A study of soybean seed treatments

How do soybean seed treatments perform on late-planted soybeans?

The purpose of this study was to determine if soybean seed treated with an insecticide plus fungicides, CruiserMaxx plus Vibrance, had an effect on soybean emergence and yield. This study was conducted on two sites in Michigan, one near Avoca in St. Clair County and one near Port Sanilac in Sanilac County. The Avoca site was planted May 24 and the Port Sanilac site was planted May 31.

Michigan State University Extension’s Thumb Ag Research and Education personnel planted soybeans in 75-foot long by 15-foot wide plots. Plots were planted perpendicular to the field tile. Plots were established in a randomized complete block design. The treatments at all sites were replicated four times. At both sites, the soybeans were planted in 30-inch rows with a target planting rate of 130,000 seeds per acre.

The variety used in this study was NK S20-16 Brand and all seed planted in the trials, treated and untreated, came from the same seed lot. Results of both seed emergence and soybean yield are presented in the tables below.

Seed treatment effect on soybean emergence

 

St. Clair

Sanilac

Average

Plants/A

Plants/A

Plant/A

Treated

110,000

119,000

114,500

Untreated

115,000

122,500

118,750

 

Seed treatment effect on soybean yield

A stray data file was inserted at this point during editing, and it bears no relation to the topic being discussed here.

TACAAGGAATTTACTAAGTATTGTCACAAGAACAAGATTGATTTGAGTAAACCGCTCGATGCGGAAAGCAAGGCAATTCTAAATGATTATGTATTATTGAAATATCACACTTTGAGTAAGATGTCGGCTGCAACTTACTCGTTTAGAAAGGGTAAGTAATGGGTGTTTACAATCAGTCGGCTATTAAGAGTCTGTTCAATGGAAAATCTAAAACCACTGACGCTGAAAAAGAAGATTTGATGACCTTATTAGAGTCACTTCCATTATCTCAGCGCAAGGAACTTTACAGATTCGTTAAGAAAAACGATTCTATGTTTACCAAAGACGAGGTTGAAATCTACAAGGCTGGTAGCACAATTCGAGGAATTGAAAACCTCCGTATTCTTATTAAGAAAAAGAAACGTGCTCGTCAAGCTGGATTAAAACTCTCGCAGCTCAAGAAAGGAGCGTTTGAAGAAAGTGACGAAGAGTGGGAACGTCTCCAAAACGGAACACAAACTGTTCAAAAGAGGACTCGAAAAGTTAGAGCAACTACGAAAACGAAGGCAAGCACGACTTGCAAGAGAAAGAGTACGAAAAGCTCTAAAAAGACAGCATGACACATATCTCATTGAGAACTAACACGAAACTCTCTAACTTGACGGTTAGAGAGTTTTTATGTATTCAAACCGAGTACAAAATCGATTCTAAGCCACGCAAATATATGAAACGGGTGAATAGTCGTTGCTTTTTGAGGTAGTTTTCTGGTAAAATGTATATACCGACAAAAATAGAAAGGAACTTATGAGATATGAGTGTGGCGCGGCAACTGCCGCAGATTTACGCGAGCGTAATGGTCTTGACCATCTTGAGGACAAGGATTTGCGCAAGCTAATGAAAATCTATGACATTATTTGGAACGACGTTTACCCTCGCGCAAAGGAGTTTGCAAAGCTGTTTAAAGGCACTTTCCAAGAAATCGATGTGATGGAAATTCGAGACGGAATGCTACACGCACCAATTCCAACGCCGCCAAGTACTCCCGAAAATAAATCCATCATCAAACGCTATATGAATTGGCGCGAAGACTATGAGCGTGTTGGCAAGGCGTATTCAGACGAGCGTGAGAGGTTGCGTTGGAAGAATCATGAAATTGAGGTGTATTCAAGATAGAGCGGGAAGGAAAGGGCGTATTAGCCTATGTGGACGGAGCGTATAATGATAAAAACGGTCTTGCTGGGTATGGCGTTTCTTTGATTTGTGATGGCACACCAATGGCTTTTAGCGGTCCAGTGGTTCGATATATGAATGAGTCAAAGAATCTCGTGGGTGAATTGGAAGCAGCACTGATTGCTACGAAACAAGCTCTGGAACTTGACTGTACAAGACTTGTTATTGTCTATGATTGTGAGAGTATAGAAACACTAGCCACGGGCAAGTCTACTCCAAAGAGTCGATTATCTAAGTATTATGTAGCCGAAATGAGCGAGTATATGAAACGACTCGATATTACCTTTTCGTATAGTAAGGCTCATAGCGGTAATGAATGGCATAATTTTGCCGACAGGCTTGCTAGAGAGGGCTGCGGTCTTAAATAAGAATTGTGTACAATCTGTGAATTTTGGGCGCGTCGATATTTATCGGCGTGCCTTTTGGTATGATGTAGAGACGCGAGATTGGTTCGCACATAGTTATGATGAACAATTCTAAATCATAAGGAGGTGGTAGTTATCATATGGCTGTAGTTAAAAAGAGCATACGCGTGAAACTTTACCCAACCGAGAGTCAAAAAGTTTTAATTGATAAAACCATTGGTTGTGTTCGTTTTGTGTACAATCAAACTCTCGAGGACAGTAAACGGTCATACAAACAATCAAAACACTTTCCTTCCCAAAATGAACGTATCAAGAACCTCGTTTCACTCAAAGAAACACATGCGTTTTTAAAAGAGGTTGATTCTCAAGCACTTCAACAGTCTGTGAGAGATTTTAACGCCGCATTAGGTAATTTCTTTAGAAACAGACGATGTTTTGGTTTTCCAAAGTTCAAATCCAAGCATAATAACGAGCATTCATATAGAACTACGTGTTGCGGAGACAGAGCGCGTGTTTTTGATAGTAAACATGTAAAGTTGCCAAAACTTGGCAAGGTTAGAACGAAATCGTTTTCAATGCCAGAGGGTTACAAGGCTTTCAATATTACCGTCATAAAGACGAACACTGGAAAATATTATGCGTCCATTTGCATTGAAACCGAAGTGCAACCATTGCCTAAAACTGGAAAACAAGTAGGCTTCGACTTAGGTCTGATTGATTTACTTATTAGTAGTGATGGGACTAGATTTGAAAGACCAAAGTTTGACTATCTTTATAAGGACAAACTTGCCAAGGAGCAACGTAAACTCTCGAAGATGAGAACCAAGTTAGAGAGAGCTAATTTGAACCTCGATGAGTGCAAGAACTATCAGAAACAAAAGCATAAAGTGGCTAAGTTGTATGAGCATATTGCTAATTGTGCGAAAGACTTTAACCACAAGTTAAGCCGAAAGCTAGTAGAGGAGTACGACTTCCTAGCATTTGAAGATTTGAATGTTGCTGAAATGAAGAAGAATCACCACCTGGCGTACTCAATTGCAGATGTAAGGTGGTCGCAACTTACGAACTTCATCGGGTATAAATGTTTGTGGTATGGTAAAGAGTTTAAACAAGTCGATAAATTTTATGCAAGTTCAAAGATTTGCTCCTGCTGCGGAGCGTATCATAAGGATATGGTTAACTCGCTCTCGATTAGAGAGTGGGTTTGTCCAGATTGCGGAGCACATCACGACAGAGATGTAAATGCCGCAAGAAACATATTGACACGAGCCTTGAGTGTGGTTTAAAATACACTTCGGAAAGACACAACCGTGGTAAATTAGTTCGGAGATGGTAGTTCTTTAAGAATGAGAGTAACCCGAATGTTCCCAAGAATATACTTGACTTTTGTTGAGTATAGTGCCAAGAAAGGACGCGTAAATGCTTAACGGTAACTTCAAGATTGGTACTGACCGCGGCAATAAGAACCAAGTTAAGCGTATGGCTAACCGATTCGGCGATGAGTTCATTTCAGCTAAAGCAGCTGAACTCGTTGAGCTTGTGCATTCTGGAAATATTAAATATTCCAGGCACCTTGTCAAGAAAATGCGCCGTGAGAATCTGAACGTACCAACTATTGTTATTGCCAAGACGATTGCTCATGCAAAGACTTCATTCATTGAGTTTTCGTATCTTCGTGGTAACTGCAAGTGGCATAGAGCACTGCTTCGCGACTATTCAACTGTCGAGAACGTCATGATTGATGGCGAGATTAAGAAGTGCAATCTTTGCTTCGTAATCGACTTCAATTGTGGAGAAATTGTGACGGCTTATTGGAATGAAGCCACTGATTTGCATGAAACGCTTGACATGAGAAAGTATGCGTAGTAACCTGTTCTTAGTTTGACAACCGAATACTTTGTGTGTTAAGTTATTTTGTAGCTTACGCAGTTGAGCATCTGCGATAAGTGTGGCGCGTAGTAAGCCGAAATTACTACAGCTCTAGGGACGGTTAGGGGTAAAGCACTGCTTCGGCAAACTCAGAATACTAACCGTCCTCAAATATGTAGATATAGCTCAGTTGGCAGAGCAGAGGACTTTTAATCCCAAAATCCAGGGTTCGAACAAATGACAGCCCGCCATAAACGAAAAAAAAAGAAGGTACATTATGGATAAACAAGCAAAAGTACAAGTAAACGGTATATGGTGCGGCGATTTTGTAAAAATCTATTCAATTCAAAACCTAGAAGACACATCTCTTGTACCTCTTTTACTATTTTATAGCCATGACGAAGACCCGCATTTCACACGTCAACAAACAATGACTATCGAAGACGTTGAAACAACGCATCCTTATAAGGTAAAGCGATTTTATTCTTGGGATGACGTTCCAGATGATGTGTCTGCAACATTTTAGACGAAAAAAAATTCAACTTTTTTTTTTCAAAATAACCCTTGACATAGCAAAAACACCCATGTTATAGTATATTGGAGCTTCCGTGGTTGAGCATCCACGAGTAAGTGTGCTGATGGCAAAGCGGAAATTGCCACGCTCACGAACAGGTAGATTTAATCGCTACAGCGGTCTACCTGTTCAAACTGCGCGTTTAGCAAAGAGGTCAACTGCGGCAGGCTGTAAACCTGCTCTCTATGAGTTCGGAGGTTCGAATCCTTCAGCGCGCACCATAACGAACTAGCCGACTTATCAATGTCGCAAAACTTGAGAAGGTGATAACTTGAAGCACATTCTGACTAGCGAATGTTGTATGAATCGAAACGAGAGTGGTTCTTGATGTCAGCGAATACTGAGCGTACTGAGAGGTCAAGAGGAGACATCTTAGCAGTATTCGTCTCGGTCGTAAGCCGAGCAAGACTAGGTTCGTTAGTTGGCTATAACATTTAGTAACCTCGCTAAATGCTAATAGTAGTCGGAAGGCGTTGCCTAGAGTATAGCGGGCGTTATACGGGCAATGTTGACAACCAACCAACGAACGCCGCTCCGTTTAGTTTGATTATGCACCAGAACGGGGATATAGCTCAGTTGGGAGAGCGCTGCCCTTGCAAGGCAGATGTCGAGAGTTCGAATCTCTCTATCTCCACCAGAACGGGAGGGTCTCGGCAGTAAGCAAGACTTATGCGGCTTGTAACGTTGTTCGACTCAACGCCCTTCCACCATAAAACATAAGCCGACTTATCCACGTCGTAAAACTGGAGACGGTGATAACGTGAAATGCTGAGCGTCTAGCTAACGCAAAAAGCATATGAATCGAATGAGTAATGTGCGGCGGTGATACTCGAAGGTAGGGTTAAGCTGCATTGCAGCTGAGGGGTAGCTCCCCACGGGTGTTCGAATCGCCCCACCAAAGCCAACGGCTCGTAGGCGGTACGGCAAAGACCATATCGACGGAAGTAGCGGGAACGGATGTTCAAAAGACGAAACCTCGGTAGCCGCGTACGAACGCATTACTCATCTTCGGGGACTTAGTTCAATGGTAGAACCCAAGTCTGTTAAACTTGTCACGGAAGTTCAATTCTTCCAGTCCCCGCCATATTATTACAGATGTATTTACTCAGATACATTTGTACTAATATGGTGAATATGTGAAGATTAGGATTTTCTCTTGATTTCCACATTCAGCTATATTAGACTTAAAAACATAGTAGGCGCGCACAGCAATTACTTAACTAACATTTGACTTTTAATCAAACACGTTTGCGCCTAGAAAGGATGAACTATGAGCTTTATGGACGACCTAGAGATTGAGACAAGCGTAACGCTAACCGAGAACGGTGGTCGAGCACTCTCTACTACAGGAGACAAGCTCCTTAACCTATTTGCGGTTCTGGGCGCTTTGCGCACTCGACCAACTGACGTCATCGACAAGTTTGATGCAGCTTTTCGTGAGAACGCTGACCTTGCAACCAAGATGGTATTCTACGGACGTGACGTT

St. Clair

Sanilac

Average

Yield (bu/A)

Yield (bu/A)

Yield (bu/A)

Treated

46.0

54.4

50.2

Untreated

45.4

54.5

50.0

CV (%)

8.0

5.0

LSD (bu/A)

NS

NS

NS

Emergence scores were taken about one month after planting. Even though statistics were not run on the emergence results, the treatment appears to have had no effect on soybean emergence at the two locations. The differences in yield between treated and untreated seed at the two locations were also not statistically significant.

As noted in the introduction, these soybeans were planted within normal planting times, but later in the season after soils had warmed. Insecticide and fungicide seed treatments are expected to be more beneficial when soybeans are planted in cooler, wetter soils. Cool soils delay germination and emergence, allowing more time for insects and plant pathogens to attack the seed and seedlings and wet soils favor development of soybean diseases such as pythium, phytophthora and phomopsis.

The Michigan Soybean Promotion Committee provided funding, as well as seed to make this study possible.

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